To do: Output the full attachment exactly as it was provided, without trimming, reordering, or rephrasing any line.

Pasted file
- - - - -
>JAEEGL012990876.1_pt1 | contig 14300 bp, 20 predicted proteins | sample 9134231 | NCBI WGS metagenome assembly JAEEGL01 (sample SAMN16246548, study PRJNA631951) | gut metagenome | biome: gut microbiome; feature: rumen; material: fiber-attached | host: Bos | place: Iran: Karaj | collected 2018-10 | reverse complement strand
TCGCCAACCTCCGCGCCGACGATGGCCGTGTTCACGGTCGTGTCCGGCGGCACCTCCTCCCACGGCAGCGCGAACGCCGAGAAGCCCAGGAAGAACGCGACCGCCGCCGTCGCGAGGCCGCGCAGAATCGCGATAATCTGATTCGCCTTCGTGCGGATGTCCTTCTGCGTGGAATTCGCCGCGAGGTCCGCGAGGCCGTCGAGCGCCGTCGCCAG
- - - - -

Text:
>JAEEGL012990876.1_pt1 | contig 14300 bp, 20 predicted proteins | sample 9134231 | NCBI WGS metagenome assembly JAEEGL01 (sample SAMN16246548, study PRJNA631951) | gut metagenome | biome: gut microbiome; feature: rumen; material: fiber-attached | host: Bos | place: Iran: Karaj | collected 2018-10 | reverse complement strand
TCGCCAACCTCCGCGCCGACGATGGCCGTGTTCACGGTCGTGTCCGGCGGCACCTCCTCCCACGGCAGCGCGAACGCCGAGAAGCCCAGGAAGAACGCGACCGCCGCCGTCGCGAGGCCGCGCAGAATCGCGATAATCTGATTCGCCTTCGTGCGGATGTCCTTCTGCGTGGAATTCGCCGCGAGGTCCGCGAGGCCGTCGAGCGCCGTCGCCAG